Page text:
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Publication numberUS6765076 B2
Publication typeGrant
Application numberUS 10/102,542
Publication dateJul 20, 2004
Filing dateMar 20, 2002
Priority dateMar 20, 2001
Fee statusPaid
Also published asUS20030060577
Publication number10102542, 102542, US 6765076 B2, US 6765076B2, US-B2-6765076, US6765076 B2, US6765076B2
InventorsBrian C. Benicewicz, Subbareddy Kanagasabapathy, Arumugam Sudalai
Original AssigneeRensselaer Polytechnic Institute
Export CitationBiBTeX, EndNote, RefMan
External Links: USPTO, USPTO Assignment, Espacenet
Transition metal superoxides
US 6765076 B2
Abstract
Transition metal superoxides of formula M(O2)n, where M is a transition metal and n is equal to the valence of M, may be used as initiators for free radical polymerization, optionally, under conditions of living polymerization, with or without chain transfer agents. Polymers produced have a narrow molecular weight distribution and low polydispersity indexes when chain transfer agents and/or molecular weight controlling agents are used.
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Claims(21)
What is claimed is:
1. A free radical polymerization process comprising:
combining at least one monomer polymerizable by free radicals and at least one transition metal superoxide of formula M(O2)n, where M is a transition metal and n is equal to the valence of M;
generating free radicals from said transition metal superoxide; and
polymerizing said at least one monomer.
2. A process according to claim 1, wherein M is Ti, W, V, or Zr.
3. A process according to claim 2, wherein M is Ti.
4. A process according to claim 2, wherein M is W.
5. A process according to claim 2, wherein M is V.
6. A process according to claim 2, wherein M is Zr.
7. A process according to claim 1, additionally comprising combining at least one chain transfer agent or molecular weight controlling agent with said at least one monomer and said at least one transition metal superoxide.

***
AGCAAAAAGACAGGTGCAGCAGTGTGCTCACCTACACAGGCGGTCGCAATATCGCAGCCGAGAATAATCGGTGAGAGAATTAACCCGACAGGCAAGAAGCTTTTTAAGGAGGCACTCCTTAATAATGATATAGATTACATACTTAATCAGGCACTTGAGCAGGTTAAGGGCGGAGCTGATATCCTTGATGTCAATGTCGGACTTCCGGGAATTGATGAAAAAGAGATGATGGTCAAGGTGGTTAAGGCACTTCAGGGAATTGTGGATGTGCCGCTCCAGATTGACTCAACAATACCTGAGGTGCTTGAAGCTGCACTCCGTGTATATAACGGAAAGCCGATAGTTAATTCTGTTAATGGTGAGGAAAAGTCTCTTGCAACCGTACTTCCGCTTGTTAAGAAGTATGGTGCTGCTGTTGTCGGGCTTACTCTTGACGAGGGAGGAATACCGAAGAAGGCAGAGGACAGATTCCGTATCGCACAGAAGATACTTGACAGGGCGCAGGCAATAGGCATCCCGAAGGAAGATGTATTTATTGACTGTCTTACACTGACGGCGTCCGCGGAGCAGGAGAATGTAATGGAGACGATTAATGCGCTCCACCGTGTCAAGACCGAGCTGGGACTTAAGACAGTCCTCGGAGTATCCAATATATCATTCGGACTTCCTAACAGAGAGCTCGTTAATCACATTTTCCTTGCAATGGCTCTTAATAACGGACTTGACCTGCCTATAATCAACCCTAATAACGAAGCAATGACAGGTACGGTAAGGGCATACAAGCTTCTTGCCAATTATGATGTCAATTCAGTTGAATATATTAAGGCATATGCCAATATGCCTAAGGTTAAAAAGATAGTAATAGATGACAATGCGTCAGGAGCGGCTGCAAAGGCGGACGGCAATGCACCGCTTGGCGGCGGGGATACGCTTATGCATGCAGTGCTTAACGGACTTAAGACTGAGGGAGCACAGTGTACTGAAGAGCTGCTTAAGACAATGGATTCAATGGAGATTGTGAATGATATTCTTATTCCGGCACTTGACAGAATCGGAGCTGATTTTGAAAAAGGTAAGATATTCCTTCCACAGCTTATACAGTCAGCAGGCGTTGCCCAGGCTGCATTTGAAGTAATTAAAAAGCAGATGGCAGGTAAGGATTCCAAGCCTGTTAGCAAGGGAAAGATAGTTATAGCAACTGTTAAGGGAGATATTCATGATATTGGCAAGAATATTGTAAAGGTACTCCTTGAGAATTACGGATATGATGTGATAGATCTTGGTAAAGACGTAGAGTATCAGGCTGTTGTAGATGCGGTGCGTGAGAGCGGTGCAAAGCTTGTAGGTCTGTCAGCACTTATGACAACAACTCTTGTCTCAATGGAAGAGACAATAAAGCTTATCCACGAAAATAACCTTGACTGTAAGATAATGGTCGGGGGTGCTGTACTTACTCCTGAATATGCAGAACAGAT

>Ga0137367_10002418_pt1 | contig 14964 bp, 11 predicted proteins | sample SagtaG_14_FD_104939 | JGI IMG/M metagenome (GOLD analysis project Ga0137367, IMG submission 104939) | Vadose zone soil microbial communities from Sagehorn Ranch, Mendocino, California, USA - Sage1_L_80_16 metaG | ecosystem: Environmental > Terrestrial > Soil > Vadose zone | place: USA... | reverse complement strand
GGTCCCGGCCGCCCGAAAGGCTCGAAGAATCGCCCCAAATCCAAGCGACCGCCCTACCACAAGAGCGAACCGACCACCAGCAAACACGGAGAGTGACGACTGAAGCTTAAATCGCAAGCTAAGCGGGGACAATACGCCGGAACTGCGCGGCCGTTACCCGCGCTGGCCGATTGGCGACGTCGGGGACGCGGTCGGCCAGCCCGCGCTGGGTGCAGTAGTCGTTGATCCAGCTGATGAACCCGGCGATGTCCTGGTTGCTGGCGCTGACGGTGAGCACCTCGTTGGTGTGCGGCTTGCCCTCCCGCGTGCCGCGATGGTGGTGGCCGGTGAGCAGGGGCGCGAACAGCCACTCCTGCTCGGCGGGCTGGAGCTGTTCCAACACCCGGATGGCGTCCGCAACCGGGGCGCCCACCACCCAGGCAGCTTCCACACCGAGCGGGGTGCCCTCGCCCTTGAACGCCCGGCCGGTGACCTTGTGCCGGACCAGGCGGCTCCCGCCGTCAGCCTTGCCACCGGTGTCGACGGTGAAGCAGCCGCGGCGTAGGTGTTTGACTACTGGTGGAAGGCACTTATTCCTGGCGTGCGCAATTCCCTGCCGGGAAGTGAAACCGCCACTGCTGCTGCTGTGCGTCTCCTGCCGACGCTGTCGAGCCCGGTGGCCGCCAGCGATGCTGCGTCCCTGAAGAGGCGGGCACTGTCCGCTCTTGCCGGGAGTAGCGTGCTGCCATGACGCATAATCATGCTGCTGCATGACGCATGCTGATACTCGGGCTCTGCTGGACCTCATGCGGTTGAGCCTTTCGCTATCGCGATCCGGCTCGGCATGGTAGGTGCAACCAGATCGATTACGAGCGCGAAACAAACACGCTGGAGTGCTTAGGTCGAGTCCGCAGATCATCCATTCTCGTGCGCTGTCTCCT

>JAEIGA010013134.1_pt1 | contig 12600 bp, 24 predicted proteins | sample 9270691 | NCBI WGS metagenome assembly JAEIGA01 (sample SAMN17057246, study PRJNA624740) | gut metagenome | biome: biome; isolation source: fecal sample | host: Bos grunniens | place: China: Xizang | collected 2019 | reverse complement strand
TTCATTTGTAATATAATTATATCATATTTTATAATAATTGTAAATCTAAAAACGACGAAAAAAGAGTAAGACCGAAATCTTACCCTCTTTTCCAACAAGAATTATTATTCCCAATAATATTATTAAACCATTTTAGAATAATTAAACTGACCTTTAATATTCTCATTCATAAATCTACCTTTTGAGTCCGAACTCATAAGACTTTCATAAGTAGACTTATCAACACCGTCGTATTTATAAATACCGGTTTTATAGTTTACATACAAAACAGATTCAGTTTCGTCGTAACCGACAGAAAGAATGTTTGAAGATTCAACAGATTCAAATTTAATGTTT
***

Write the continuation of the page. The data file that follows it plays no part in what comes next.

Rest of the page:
8. A process according to claim 7, wherein said chain transfer agent is a dithiocarboxylic ester of formula I:
wherein
R1 is a m-valent radical selected from the group consisting of alkyl, substituted alkyl, haloalkyl, thioalkyl, heteroalkyl, substituted heteroalkyl, aryl, substituted aryl, haloaryl, thioaryl, substituted thioaryl, heteroaryl, substituted heteroaryl, alkylaryl, haloalkylaryl, thioalkylaryl and substituted thioalkylaryl;
R2 is selected from the group consisting of alkyl, substituted alkyl, haloalkyl, thioalkyl, heteroalkyl, substituted heteroalkyl, aryl, substituted aryl, haloaryl, thioaryl, substituted thioaryl, heteroaryl, substituted heteroaryl, alkylaryl, haloalkylaryl, thioalkylaryl and substituted thioalkylaryl; and
m is an integer from 1-6.
9. A process according to claim 8, wherein said chain transfer agent is selected from compounds of structure II, compounds of structure III, compounds of structure IV, and combinations thereof:
wherein
R3 is hydrogen or haloalkyl;
R4 is hydrogen or alkyl;
R5 is hydrogen, haloalkyl or carboxy;
R6 and R11 are independently hydrogen, alkyl, alkoxy, cyano, halo or carboxy; and
R7, R8, R9 and R10 are independently hydrogen, alkyl, cyano, aryl, or arylcarboxylate.
10. A process according to claim 8, wherein said chain transfer agent is selected from the group consisting of compounds of Table 7, and combinations thereof:
TABLE 7 No. Structure R1 R2 R3 R4 R5 1 2 3 4 5 H H H H CF3 H H H H H H H CH3 H H H Br H COOH H — — — — — 6 7 8 9 H Br CN COOH 10 .
11. A process according to claim 1, wherein said at least one monomer is selected from the group consisting of styrene, butadiene, acrylate esters, methacrylate esters, and vinyl acetate.